Causes and distribution of facial fractures in a group of South African children and the value of computed tomography in their assessment

Int J Oral Maxillofac Surg. 2006 Oct;35(10):903-6. doi: 10.1016/j.ijom.2006.07.008. Epub 2006 Sep 11.


The cases of 107 paediatric patients aged 0-12 years were retrospectively reviewed. The patients presented with facial trauma and both plain radiographs and computed tomography (CT) scans had been ordered. Sixty-five per cent of facial fractures were missed in radiography, but revealed on CT; fractures of the maxilla, the zygoma and the orbit were most frequently missed in radiography. Pedestrian motor vehicle accidents were the most frequent cause of facial fractures (37%), followed by passenger motor vehicle accidents (22%). In contrast with other studies reporting the mandible as the most frequent facial fracture site, the most common fracture sites in this study, in descending order of frequency, were the orbit, the frontal bone and the maxilla.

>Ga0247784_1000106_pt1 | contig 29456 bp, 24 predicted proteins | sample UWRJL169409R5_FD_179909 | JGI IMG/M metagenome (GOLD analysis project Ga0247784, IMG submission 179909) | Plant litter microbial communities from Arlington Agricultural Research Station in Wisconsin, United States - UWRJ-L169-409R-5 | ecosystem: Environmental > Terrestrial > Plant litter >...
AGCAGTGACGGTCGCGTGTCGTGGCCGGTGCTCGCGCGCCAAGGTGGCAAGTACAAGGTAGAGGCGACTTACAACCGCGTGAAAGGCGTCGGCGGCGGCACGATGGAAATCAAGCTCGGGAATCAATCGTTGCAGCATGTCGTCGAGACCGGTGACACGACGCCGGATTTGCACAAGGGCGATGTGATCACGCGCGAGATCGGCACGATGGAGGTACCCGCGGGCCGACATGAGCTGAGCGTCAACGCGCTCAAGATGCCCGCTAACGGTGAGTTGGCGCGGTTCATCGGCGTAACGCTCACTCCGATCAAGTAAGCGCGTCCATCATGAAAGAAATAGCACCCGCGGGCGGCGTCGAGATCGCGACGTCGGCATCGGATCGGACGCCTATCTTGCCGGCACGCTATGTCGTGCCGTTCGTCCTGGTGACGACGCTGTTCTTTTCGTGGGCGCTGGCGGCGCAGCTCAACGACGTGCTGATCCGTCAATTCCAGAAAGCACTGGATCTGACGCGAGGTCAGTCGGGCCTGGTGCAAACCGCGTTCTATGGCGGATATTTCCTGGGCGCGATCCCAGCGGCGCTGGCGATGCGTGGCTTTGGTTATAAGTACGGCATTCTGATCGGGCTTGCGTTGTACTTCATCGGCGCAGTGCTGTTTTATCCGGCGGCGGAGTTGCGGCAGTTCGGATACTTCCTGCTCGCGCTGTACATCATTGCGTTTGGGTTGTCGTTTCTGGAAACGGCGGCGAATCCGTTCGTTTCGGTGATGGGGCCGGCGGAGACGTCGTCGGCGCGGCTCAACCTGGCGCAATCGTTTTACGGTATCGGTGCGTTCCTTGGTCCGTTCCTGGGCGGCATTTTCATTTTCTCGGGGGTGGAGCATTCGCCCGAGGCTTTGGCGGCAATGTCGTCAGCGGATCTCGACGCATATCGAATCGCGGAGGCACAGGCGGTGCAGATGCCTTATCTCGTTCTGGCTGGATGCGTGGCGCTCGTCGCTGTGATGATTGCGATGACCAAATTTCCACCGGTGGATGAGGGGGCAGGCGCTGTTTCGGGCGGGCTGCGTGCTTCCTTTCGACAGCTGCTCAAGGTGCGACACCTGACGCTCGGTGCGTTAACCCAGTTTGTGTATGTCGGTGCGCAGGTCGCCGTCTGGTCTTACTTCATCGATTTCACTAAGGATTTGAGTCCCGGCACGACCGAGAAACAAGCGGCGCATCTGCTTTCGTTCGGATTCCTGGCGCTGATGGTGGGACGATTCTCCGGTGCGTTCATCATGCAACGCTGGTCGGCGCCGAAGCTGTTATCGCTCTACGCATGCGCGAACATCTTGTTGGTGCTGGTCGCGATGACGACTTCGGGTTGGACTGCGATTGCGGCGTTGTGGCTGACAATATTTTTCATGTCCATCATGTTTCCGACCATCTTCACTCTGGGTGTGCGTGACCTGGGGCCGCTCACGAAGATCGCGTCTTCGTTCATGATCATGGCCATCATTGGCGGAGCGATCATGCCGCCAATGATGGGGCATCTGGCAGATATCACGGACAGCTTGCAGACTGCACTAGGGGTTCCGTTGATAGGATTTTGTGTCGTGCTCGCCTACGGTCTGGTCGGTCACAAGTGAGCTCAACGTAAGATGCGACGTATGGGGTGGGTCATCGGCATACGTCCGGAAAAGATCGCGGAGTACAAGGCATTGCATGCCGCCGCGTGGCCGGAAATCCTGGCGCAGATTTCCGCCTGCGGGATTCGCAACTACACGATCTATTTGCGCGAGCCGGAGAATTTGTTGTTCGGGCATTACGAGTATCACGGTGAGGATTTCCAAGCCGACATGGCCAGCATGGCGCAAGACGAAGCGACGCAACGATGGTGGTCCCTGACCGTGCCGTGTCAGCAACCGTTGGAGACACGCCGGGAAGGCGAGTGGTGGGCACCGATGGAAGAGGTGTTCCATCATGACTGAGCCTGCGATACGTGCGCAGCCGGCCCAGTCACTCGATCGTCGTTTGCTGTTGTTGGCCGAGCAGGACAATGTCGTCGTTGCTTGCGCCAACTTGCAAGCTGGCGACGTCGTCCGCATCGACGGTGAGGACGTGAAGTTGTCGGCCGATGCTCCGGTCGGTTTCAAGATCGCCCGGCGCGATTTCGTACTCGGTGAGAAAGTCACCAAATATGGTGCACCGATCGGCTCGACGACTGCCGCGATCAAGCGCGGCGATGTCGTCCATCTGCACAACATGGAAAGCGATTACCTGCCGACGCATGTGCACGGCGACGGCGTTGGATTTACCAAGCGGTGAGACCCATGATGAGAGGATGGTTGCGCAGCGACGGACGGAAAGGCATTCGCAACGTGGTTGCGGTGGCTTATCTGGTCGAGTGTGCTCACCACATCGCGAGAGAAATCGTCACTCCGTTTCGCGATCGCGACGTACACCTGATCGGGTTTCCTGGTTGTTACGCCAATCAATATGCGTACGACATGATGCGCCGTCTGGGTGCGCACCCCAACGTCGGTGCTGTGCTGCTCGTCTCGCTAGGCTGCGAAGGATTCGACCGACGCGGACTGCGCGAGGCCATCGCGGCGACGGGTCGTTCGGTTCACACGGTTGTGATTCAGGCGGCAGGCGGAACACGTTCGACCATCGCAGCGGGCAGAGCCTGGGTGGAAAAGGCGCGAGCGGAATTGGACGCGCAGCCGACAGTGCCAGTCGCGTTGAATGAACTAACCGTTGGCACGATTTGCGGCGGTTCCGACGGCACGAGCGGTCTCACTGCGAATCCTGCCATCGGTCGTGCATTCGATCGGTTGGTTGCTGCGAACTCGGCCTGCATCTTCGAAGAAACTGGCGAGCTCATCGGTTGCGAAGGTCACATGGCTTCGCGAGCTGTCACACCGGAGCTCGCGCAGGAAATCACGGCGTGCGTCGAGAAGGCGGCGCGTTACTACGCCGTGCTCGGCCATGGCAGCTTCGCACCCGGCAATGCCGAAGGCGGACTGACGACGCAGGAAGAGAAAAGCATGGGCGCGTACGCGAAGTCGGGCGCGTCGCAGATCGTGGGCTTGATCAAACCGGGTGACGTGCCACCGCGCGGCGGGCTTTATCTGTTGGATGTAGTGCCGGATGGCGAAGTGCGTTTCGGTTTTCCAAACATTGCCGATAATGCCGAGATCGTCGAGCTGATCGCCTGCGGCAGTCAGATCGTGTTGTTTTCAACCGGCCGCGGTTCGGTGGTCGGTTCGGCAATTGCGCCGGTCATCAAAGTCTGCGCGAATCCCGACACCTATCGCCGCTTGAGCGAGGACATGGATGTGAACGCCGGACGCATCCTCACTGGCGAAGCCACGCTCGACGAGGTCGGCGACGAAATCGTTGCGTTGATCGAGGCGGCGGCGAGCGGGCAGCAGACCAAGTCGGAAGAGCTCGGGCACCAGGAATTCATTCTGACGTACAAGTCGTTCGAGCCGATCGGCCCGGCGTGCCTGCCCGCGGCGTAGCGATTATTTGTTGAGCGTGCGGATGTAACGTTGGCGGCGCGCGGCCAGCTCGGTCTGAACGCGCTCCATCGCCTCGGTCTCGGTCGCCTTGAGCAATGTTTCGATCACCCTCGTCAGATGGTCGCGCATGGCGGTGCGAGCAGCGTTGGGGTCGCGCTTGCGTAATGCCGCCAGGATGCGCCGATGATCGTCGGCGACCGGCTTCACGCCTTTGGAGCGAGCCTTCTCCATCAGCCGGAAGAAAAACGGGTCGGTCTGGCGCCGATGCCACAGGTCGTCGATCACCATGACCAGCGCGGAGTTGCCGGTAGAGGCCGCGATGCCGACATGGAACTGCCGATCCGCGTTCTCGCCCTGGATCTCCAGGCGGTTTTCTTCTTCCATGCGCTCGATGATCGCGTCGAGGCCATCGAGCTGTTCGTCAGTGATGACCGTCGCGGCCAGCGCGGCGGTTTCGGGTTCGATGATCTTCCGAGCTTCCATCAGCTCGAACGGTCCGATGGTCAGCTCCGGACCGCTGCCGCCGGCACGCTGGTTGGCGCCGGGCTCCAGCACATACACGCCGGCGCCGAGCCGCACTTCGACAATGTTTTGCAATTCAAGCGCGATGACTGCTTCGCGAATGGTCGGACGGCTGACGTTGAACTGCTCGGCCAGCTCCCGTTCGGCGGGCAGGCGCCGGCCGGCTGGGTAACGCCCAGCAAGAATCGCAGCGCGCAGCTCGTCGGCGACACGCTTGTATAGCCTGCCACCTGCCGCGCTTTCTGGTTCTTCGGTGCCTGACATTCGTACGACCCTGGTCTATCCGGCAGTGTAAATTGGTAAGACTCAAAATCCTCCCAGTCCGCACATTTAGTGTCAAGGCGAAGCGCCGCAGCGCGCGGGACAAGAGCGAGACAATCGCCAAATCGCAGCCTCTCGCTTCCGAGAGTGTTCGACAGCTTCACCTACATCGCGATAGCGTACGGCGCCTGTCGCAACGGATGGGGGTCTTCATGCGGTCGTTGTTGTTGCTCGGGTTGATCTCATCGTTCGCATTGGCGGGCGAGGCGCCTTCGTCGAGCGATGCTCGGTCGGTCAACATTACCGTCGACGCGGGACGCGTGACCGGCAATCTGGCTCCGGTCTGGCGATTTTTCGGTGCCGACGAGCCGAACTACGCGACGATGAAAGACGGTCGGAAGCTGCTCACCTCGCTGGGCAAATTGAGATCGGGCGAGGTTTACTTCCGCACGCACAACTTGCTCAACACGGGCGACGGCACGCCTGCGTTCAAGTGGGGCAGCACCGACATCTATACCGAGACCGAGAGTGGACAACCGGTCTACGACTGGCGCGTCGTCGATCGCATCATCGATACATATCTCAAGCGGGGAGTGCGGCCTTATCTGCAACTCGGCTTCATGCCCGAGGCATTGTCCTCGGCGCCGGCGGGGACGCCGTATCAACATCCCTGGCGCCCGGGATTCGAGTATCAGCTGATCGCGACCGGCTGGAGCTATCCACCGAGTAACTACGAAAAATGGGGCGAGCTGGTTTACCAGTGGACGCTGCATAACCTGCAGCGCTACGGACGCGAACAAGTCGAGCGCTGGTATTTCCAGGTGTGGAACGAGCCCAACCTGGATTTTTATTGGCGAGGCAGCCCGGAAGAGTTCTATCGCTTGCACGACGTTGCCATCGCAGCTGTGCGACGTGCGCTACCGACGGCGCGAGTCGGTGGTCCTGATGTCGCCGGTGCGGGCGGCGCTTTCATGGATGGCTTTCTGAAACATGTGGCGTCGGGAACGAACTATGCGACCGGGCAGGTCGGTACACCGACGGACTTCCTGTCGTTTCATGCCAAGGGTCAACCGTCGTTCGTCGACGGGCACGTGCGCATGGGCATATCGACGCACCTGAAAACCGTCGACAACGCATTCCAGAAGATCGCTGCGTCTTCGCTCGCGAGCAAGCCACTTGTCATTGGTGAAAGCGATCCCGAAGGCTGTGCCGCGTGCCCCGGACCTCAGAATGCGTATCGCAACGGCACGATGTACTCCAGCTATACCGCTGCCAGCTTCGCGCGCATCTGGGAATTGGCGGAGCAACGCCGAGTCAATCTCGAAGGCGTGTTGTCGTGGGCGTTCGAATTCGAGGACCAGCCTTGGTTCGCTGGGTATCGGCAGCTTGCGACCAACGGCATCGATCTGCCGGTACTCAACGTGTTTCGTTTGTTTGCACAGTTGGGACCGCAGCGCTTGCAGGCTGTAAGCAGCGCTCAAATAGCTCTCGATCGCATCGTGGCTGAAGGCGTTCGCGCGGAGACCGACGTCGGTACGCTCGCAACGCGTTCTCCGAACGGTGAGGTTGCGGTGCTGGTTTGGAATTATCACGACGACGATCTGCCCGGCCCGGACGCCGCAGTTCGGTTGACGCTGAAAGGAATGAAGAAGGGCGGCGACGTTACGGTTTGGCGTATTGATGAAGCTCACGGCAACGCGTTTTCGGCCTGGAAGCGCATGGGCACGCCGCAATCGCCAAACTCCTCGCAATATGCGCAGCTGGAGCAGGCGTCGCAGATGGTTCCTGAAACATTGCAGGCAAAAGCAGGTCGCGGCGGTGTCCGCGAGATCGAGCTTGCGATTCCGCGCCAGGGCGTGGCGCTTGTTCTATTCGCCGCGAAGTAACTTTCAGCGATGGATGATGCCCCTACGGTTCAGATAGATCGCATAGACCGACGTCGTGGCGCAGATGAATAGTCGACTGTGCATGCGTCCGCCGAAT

MeSH terms

  • Accidental Falls
  • Accidents, Traffic
  • Age Distribution
  • Chi-Square Distribution
  • Child
  • Child, Preschool
  • Facial Bones / diagnostic imaging
  • Facial Bones / injuries*
  • Frontal Bone / diagnostic imaging
  • Frontal Bone / injuries
  • Humans
  • Infant
  • Maxilla / diagnostic imaging
  • Maxilla / injuries
  • Orbit / diagnostic imaging
  • Orbit / injuries
  • Retrospective Studies
  • Skull Fractures / diagnostic imaging*
  • Skull Fractures / etiology
  • South Africa
  • Tomography, X-Ray Computed
  • Zygoma / diagnostic imaging
  • Zygoma / injuries